‘My professional dream is to investigate a large-scale attack’

Aseel Kayal, Security Researcher for the Kaspersky Global Research & Analysis Team (GReAT), shares her ideas for overcoming gender inequality in cybersecurity.

Not having your goals set out from day one doesn’t dismiss your accomplishments.

I don’t necessarily agree with the well-known phrase «Girls with dreams become women with vision,» because it indirectly implies that your past self is the one that shapes your current or future self. Not having your goals set out from day one doesn’t dismiss your accomplishments. There are many paths that can lead to success: some are motivated by old hopes and dreams, others by the desire to change and progress.

According to the 2021 Women in Tech report

38%
of women

claim that a lack of women in the tech industry makes them wary of entering the sector. And this is why that oft-mentioned snowball effect is so important. It seems like a chicken-and-egg situation to ponder whether more women in IT triggers industry change, or whether new behaviors can attract more women to the sector. In reality, especially with the influence of remote working, the challenge can be met from both sides.

For Aseel, it is vital to have a supportive working environment

When I was a child, I had two main hobbies — doing jigsaw puzzles and reading books. My favorite books as a child were the Harry Potter series, and my favorite character is Hermione Granger. When I grew up, I found my two main passions in studying computer science and English literature at Tel Aviv University. At some point I decided to focus on cybersecurity and took on a job in this field right after I graduated from university. So I’ve been working in the cybersecurity field for 4.5 years already, and recently joined Kaspersky. I’ve always been a fan of the research the Kaspersky team does, and I was happy to join the team. It just feels like the right place to work on the projects I am interested in.

 

Kaspersky is an international company and I consider myself lucky to be working with so many talented people from around the world — I learn new things from my colleagues all the time. Given the current situation, my interaction with the majority of my colleagues has been online, but I hope I will be able to meet them in person soon.

What I like most about my work is that there is always something new to learn, and the findings are used for a good cause, to protect people from online threats.

My research focuses on targeted attacks and APTs, I usually investigate threat groups that are active in the Middle East region, and the main challenge in such projects is understanding the bigger picture based on the small amount of evidence that is usually available.

 

What I like most about my work is that there is always something new to learn, and the findings are used for a good cause, to protect people from online threats. My professional dream is to investigate a large-scale attack. But it’s a double-edged sword, because at the same time I really hope such an attack will not occur and my services will not be needed.

Giving young women opportunities, mentoring them and introducing them to the field can be a way for the industry to overcome what society has imposed for so long.

 

 

 

According to the 2021 Women in Tech report, the most common pathway for women to learn of a role in IT or technology is currently through their own research (44%), showing that the onus is often on individuals to forge their own careers. A total of 10% fewer (33%) women were encouraged to find a technology or IT role while in education thanks to their school, college or university. Fewer still (19%) were encouraged to find one through female role models in their communities.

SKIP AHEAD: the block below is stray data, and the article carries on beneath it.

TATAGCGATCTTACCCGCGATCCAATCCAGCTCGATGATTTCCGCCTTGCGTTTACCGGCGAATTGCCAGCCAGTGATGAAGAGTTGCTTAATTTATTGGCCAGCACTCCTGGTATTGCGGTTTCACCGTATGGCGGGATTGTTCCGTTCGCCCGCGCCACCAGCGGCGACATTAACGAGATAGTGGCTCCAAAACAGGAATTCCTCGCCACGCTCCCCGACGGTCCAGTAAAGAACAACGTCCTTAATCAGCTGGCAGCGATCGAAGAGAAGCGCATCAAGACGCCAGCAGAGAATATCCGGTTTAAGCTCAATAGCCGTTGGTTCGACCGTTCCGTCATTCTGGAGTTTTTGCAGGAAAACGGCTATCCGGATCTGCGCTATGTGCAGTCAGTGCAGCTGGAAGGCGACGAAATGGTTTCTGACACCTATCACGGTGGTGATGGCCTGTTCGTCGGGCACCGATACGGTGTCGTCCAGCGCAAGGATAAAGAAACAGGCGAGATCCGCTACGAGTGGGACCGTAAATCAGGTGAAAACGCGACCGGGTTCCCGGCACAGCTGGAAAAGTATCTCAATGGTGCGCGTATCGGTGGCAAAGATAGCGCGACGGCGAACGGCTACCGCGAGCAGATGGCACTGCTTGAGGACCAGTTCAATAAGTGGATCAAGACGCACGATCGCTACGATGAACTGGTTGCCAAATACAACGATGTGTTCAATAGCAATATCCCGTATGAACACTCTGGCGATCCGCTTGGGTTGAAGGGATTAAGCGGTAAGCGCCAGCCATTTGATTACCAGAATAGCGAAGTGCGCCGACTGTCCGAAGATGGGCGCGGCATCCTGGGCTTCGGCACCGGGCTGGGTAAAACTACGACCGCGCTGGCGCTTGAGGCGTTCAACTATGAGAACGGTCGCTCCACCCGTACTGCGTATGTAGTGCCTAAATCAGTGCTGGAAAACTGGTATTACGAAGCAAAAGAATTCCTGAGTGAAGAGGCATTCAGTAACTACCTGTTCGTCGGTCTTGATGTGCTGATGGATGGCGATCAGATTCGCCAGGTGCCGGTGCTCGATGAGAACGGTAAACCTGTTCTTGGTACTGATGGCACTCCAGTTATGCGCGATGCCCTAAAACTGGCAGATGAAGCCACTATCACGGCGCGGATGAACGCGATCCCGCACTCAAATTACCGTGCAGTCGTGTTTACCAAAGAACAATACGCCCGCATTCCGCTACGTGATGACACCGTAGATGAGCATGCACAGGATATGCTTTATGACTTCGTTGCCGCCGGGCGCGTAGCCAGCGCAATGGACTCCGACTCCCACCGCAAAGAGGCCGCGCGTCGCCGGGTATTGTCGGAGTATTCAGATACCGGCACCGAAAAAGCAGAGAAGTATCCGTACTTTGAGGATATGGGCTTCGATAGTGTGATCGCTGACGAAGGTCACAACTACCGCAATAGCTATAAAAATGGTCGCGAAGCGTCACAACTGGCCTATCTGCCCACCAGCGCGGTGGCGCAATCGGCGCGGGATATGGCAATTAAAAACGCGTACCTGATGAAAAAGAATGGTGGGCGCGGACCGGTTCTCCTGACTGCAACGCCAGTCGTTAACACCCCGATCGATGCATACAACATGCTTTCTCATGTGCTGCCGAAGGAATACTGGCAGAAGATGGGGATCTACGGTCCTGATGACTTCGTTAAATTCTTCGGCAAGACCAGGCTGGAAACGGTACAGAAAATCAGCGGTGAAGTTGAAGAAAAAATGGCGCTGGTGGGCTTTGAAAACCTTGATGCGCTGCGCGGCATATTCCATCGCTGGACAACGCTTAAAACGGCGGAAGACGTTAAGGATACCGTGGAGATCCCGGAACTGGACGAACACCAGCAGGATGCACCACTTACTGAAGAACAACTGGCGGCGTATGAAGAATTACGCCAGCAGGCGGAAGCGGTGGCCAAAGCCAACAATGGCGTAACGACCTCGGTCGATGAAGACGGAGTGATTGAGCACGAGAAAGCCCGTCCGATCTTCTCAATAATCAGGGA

From what we have seen over the last couple of years I think we can definitely say that the number of women in IT is increasing, but it’s still a fraction in comparison to men, not to mention the lack of minority representation. Back when we used to physically attend conferences and events, the difference between the number of men and women was still quite visible, and I hope that improves in the future.

 

There are many factors that contribute to gender inequality in IT, and society is just one of them. I think the biggest problem is the lack of opportunity for young women, or generally people that are just starting out in the field. The bar is so high in IT that sometimes candidates are dismissed for not having years of experience, a second degree, or an expensive certificate from an exclusive institute. Giving young women opportunities, mentoring and introducing them to the field can be a way for the industry to overcome what society has imposed for so long.

 

As for how a woman can build her confidence as an IT specialist, I’d highlight that practice makes perfect: even if something looks difficult or unfamiliar at first, the only way to get better at something is simply by trying. We also need to be more forgiving of our own shortcomings and failures, because sometimes these make for the best learning experiences.

 

Building a supportive environment is also crucial, especially in a predominantly homogeneous setting where the «small percentage» is often overlooked. The best advice I’ve received in this regard is to try and place myself in the other person’s shoes. Only by attempting to see things from someone else’s perspective and not our own will we understand their struggles and be able to truly hear and support them.

 

My advice to women who are considering starting in IT is not to overwhelm themselves with too much information. This is a huge field with many specialties; therefore it’s best to start with a specific interest in mind such as learning a programming language, or studying networks, and to grow from there.

Empower women

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